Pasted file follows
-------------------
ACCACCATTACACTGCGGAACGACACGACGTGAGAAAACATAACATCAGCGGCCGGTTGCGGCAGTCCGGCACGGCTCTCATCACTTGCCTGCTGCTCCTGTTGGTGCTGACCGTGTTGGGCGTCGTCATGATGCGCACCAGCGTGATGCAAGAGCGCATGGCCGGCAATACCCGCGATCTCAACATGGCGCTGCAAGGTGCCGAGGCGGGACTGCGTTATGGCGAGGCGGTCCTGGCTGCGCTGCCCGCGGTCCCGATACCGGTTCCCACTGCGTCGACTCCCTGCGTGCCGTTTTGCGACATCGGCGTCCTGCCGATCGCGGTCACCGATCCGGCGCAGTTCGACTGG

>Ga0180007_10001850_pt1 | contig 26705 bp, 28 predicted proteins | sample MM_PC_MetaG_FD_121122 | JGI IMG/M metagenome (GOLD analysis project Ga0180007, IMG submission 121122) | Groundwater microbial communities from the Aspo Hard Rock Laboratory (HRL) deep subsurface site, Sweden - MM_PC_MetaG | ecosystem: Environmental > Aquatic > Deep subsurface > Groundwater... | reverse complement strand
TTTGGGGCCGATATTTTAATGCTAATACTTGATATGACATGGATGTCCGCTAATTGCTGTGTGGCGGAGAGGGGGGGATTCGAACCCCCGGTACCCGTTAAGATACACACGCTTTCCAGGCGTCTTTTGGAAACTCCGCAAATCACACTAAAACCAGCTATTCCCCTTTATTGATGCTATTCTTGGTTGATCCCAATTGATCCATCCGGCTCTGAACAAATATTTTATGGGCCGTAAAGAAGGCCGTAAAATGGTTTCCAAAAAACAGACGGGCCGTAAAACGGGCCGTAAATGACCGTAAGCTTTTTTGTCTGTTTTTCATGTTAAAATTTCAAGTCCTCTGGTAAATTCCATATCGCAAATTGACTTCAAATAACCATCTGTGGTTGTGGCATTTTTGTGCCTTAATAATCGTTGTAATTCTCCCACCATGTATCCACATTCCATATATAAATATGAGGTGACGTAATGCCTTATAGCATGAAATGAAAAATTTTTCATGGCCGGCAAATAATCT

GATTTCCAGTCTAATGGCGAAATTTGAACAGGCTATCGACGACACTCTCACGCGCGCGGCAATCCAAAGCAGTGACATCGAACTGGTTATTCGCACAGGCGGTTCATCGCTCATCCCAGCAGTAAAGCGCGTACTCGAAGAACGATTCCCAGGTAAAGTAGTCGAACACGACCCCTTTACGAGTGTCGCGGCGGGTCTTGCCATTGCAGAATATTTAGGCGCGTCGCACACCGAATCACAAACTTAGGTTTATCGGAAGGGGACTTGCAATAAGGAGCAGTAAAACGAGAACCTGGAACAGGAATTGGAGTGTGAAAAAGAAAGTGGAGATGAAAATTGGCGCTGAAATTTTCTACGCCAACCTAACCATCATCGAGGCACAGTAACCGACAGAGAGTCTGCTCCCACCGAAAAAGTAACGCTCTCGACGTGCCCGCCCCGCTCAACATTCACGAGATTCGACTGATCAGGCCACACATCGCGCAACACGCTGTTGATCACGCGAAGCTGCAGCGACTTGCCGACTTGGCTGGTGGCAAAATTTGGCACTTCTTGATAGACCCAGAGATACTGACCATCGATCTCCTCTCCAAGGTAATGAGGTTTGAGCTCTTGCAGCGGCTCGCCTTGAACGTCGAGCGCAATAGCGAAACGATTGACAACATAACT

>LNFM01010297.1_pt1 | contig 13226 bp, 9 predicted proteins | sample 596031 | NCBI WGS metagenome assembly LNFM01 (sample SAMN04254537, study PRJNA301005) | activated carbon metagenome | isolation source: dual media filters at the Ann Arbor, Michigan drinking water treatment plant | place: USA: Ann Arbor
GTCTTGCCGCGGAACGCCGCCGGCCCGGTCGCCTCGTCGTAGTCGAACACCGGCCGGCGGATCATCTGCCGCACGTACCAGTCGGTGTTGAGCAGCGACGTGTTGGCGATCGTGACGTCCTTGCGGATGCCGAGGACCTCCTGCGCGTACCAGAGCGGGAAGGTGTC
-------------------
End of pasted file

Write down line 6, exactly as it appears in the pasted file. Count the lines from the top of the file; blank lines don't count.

GTCTTGCCGCGGAACGCCGCCGGCCCGGTCGCCTCGTCGTAGTCGAACACCGGCCGGCGGATCATCTGCCGCACGTACCAGTCGGTGTTGAGCAGCGACGTGTTGGCGATCGTGACGTCCTTGCGGATGCCGAGGACCTCCTGCGCGTACCAGAGCGGGAAGGTGTC